Suppose there are 1000 people who are competing in a race. Also, data is available about the various features for each runner (age, length of legs, resting heart rate, etc.)

The winners of previous races are also known, along with all the features about each participant.

Is it possible to use an Artificial Neural Network to predict the winner of the race using the information of the past?

If so, how would this be set up? Would the first layer of nodes be the features? What would the output layer represent and how many nodes would there be? Please explain what an ANN would look like for this data. Is it a classification problem?

What would a dataset look like since the goal is to pick one of the racers? Would it work to classify each of racers as a "winner" or "looser?" How would one limit the number of winners to 1?

1 Answer 1


Yes, this is a problem that ANN can tackle, however just because you have accurate data from participants, it doesn't mean that the data itself is a strong enough predictor for who will win a race.


Each input node (1 for each type of feature like age, length of legs,etc) will need to use an activation function that is intuitive to the type of data you are working with. There are pros and cons for each type of activation function. Most people start with either sigmoid or ReLU for general problems.


Each output will represent the label of the sample date (e.g. who won?), so there will need to be an output for each potential case. Which also means, yes this is a classification problem (not a regression problem).


In the case you are describing, it is difficult to predict the outcome of the race without a very large number of features. If you had 500 runners, and 10 features for each, that would mean you need 5000 features total. And not only that - you would need enough sample data where all 500 runners were competing against each other in a controlled case. For obvious reasons, it becomes worrisome to frame the problem this way.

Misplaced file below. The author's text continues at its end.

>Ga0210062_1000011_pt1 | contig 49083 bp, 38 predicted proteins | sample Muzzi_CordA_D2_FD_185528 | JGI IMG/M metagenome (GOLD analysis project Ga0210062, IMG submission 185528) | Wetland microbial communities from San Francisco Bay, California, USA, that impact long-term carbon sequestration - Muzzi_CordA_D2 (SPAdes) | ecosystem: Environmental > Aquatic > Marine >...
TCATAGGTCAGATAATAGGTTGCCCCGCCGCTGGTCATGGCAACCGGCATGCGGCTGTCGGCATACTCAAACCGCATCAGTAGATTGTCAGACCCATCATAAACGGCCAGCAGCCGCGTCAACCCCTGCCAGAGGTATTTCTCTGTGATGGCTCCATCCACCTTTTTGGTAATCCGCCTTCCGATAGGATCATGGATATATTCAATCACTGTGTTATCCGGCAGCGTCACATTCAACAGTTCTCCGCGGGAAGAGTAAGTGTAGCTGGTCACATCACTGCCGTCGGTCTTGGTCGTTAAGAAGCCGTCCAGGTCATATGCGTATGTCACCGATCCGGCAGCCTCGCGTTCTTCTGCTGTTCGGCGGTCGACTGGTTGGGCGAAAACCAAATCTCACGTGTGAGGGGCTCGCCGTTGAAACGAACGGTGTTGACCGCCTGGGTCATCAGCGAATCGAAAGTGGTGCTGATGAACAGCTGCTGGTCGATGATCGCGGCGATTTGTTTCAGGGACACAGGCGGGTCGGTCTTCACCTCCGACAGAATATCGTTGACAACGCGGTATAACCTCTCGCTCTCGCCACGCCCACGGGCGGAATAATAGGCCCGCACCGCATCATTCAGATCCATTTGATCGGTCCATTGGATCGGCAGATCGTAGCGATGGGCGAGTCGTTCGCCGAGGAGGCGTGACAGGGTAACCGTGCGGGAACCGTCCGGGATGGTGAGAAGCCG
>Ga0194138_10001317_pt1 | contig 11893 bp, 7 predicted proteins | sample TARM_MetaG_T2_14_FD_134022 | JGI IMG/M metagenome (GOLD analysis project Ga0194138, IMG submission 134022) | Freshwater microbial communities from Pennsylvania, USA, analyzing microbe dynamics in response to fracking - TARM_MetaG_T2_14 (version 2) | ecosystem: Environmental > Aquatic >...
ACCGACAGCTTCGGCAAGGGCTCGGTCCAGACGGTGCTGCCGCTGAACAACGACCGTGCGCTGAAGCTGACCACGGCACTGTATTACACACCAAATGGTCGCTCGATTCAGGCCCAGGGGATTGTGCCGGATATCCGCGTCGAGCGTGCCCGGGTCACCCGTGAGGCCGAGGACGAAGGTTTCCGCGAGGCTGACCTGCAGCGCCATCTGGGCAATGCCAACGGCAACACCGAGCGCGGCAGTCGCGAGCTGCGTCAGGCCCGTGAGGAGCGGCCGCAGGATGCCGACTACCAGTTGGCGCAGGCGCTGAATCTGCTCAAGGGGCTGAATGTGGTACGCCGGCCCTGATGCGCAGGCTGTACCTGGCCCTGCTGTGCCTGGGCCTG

Modify the Problem

It would be a much more realistic goal to try and predict an individual runner's time in a race (which could be a classification or regression problem). This way the number of features are far fewer, and the dependency on consistent competitors greatly decreases.

  • Hi, thanks for answering. What do you mean by 5000 features total? Also, why is it necessary for there to be sample data where all 500 runners are competing against each other in a controlled case? The best runner is to be predicted just by his or her stats; doesn't it not matter if its one person or the other?
    Jan 7, 2019 at 0:35
  • Good question: The reason why a race prediction relies on comparison against participants is because they tell a critical part of the story. A runner's speed is relative its competitors. It's a zero sum game, so to speak. As for your question about 5000 features: I'm making the assumption that there will be an average of 10 "features" collect per runner (10 x 500 runners). Jan 7, 2019 at 10:42
  • Do you have an example or know how I can look for something like this? I have a 5v5 team fight and want to try to predict the winner. There are 100 characters. I build my teams so those rarely change, so I have 20 teams. But my opponents are randomized by the algorithm. Of course, there are 9 billion team combinations. But if you won against ABCDE you probably will win against ABCDZ. Right now I'm using statistics like the baseball to get a prediction of result. But was wondering if can do a ANN to help me with this problem. Mar 2, 2022 at 10:14
  • Please open up a new question @JuanCarlosOropeza Mar 4, 2022 at 22:27
  • The thing is not sure how to ask about this because not my area of expertise and if make it too vague probably will be closed. As I said, I'm looking for an example to see if what I want is possible, and so far haven't been any luck. Mar 12, 2022 at 15:27

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